April 13, 2018: OHDSI: Drawing Reproducible Conclusions from Observational Clinical Data

Speaker

George Hripcsak, MD, MS
Vivian Beaumont Allen Professor of Biomedical Informatics, Columbia University
Chair, Department of Biomedical Informatics, Columbia University
Director, Medical Informatics Services, NewYork-Presbyterian Hospital/Columbia

Topic

OHDSI: Drawing Reproducible Conclusions from Observational Clinical Data

Keywords

Clinical research; Observational research; Precision medicine; Electronic health records; OHDSI; Clinical data

Key Points

  • Observational Health Data Sciences and Informatics (OHDSI) was developed to improve health by empowering communities to collaboratively generate the evidence that promotes better health decisions and patient care.
  • Patient-level predictions for personalized evidence requires big data. OHDSI provides a global network of at least a billion open-source records on more than 400 million patients in 80 databases.
  • It is feasible to encode the world population in a single data model if results are shared through a multi-stakeholder, interdisciplinary approach.
  • Through access to observational data, researchers can look at multiple outcomes or treatments at once to produce large numbers of comparisons.

Discussion Themes

There are five steps in reproducible research:

  1. Address measured confounding variables
  2. Identify residual confounding variables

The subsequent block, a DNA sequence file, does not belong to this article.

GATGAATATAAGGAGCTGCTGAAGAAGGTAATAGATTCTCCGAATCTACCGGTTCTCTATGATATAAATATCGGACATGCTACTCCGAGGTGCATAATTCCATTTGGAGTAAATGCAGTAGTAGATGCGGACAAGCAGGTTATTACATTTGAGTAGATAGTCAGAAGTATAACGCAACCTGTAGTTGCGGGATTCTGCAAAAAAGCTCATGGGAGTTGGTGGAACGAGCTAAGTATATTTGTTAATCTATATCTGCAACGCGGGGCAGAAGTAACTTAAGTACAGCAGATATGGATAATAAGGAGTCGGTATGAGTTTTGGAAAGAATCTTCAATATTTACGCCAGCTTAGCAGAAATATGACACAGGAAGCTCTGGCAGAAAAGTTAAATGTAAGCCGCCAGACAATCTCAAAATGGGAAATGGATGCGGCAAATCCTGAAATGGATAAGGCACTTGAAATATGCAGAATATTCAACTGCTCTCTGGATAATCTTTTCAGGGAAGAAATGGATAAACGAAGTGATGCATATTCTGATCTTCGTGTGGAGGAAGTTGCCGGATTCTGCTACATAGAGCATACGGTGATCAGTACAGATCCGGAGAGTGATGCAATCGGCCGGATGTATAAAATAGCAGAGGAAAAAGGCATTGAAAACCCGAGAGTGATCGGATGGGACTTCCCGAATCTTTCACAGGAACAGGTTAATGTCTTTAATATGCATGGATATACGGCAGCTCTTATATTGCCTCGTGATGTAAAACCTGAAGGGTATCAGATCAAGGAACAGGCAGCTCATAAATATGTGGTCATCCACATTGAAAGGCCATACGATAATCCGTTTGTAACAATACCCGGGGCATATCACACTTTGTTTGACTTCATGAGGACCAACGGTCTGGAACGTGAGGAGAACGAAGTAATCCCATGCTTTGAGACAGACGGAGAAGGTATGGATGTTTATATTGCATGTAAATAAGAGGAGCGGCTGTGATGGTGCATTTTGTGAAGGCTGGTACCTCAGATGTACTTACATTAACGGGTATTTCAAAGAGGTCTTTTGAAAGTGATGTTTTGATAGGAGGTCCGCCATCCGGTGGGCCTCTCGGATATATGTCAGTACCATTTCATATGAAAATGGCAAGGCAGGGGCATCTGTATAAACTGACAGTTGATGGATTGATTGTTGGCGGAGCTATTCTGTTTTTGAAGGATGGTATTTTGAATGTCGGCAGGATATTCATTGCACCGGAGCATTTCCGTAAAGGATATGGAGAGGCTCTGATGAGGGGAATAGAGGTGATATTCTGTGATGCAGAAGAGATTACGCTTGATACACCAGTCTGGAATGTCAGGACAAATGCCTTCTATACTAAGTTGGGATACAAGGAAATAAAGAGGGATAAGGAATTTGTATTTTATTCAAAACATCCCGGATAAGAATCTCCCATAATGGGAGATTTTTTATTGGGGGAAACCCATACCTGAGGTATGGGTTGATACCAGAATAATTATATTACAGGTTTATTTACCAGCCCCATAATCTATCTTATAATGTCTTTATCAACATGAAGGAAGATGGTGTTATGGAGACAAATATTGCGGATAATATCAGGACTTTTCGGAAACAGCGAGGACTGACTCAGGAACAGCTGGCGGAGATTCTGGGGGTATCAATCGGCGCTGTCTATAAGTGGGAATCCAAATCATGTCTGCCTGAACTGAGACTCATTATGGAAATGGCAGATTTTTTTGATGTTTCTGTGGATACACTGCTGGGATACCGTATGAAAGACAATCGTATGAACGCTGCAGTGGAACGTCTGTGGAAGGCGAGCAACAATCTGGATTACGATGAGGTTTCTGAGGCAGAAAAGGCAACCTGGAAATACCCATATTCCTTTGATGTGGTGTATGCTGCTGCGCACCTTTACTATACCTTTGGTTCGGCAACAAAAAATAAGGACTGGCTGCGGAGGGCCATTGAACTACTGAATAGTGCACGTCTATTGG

3. Use multiple databases, locations, and practice types
  4. Publish hypotheses, parameters, and runs
  5. Generate evidence

Data dredging is not about what researchers do, but about what they throw out, so it should not be done in the literature. Every last parameter should be published so a study can be reproduced.

There is an “upside down” approach to the problem of multiple comparisons and selective publication, by telling researchers that all comparisons are required.

People get their care from multiple institutions, so OHDSI is looking for ways to ensure that outcomes are not left out. Administrative databases tend to be more complete in terms of longitudinal information.

NCDR cardiovascular registry data, certain labs, radiology/path notes, and sociodemographic information are all key elements that are being considered as sources to enrich observational research.

 

To learn more about OHDSI, visit http://ohdsi.org or follow @OHDSI on Twitter.

For information on electronic health record (EHR) phenotyping, visit The Living Textbook https://bit.ly/2Hk5pQ8.

Tags

@PCORI, @Columbia, #clinicaldata, #observationaldata, #PrecisionMedicine, #openscience, #jointhejourney, #pctGR

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